Five safes

The Five Safes is a framework for helping make decisions about making effective use of data which is confidential or sensitive. It is mainly used to describe or design research access to statistical data held by government agencies, and by data archives such as the UK Data Service.[1]

Two of the Five Safes refer to statistical disclosure control, and so the Five Safes is usually used to contrast statistical and non-statistical controls when comparing data management options.


The Five Safes proposes that data management decisions be considered as solving problems in five ‘dimensions’: projects, people, settings, data and outputs. These are most commonly expressed as questions, for example:[2][3]

Safe projects Is this use of the data appropriate?
Safe people Can the users be trusted to use it in an appropriate manner?
Safe settings Does the access facility limit unauthorised use?
Safe data Is there a disclosure risk in the data itself?
Safe outputs Are the statistical results non-disclosive?

These dimensions are scales, not limits. That is, solutions can have a mix of more or fewer controls in each dimension, but the overall solution is ‘safe’ independent of the particular mix. For example, a public use file available for open download cannot control who uses it, where or for what purpose, and so all the control (protection) must be in the data itself. In contrast, a file which is only accessed through a secure environment with certified users can contain very sensitive information: the non-statistical controls allow the data to be ‘unsafe’. One academic likened the process to a graphic equalizer,[4] where bass and treble can be combined independently to produce a sound the listener likes.

The Five Safes concept is associated with other topics which developed from the same programme at ONS, although these are not necessarily implemented. Safe people is associated with ‘active researcher management’,[5] while safe outputs is linked with principles-based output statistical disclosure control. The Five Safes is associated with the ‘Data Access Spectrum’: as the non-data controls tend to work together, these are contrasted with data detail reduction to present a linear representation of data access options.[6]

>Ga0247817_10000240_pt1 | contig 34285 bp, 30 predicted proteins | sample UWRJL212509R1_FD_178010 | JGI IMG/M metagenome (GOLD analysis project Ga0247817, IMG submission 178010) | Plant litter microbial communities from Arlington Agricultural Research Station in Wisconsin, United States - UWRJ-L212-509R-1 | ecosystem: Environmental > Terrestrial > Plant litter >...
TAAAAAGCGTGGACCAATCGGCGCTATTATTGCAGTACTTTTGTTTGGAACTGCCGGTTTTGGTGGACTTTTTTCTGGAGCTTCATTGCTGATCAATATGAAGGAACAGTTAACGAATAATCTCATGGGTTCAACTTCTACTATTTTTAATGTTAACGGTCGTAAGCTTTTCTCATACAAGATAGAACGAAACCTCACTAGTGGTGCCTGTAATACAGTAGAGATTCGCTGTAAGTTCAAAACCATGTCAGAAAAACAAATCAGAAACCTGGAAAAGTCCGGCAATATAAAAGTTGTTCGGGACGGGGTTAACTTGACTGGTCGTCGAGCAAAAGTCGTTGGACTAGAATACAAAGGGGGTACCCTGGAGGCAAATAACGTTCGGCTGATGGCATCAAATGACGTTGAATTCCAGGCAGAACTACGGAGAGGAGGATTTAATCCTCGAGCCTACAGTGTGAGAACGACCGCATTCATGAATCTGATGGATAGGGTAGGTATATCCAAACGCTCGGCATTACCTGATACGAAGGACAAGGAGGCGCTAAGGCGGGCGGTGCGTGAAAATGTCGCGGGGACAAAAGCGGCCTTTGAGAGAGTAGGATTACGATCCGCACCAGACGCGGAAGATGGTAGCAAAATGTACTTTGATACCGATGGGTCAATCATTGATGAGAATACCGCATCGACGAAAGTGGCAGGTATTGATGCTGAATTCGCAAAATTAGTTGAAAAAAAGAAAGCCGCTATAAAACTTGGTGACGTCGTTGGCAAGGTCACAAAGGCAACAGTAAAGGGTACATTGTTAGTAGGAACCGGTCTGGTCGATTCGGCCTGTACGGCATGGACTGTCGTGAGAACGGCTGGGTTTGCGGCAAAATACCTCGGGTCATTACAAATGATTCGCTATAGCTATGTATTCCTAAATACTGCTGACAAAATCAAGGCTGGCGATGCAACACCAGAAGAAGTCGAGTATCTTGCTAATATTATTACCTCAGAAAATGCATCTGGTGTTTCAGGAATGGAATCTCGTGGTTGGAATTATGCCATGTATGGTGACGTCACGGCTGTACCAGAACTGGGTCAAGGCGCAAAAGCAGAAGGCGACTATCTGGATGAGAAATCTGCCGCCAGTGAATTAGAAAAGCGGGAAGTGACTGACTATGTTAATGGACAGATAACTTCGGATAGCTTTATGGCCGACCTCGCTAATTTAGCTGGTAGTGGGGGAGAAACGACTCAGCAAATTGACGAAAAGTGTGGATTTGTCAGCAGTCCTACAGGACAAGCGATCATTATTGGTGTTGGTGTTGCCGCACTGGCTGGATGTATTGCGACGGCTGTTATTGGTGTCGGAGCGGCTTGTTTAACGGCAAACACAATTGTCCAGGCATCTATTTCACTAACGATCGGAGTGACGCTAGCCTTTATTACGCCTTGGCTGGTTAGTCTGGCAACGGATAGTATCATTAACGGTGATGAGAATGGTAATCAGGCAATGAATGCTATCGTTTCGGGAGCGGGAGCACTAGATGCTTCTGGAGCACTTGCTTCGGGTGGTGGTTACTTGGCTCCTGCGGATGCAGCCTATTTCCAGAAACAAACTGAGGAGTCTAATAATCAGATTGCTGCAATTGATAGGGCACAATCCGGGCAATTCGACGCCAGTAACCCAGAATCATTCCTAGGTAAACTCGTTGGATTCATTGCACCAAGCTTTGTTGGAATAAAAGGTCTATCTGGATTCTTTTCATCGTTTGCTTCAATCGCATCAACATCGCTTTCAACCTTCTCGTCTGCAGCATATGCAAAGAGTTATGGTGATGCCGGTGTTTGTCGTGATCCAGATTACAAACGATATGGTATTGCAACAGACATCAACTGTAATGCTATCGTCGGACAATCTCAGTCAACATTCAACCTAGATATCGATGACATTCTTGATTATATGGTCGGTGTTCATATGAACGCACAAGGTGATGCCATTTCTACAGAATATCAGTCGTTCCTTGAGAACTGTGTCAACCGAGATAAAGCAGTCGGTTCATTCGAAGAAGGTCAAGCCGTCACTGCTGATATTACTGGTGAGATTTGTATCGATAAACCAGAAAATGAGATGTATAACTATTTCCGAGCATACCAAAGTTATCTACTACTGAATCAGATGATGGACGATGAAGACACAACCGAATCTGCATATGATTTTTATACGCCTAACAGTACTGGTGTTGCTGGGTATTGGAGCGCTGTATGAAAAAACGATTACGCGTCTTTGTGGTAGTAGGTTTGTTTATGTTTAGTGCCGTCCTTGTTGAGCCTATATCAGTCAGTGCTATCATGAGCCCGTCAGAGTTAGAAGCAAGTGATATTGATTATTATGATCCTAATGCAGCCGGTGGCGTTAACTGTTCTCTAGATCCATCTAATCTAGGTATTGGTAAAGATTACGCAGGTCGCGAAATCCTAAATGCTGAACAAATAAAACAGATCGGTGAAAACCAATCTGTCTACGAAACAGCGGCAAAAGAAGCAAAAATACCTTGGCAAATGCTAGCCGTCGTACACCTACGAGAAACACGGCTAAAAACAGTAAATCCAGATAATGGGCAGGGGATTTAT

History and terminology

The Five Safes was devised in the winter of 2002/2003 by Felix Ritchie at the UK Office for National Statistics (ONS) to describe its secure remote-access Virtual Microdata Laboratory (VML).[7] It was described at this time as the ‘VML Security Model’. This was adopted by the NORC data enclave,[8] and more widely in the US, as the ‘portfolio model’ (although this is now also used to refer to a slightly different legal/statistical/educational breakdown).[9] In 2012 the framework as was still being referred to as the ‘VML security model’,[10] but its increasing use among non-UK organisations led to the adoption of the more general and informative phrase ‘Five Safes’.[2]

The original framework only had four safes (projects, people, settings and outputs): the framework was used to describe highly detailed data access through a secure environment, and so the ‘data’ dimension was irrelevant. From 2007 onwards, ‘safe data’ was included as the framework was used to a describe a wider range of ONS activities. As the US version was based upon the 2005 specification, some US iterations uses have the original four dimensions (eg[8]).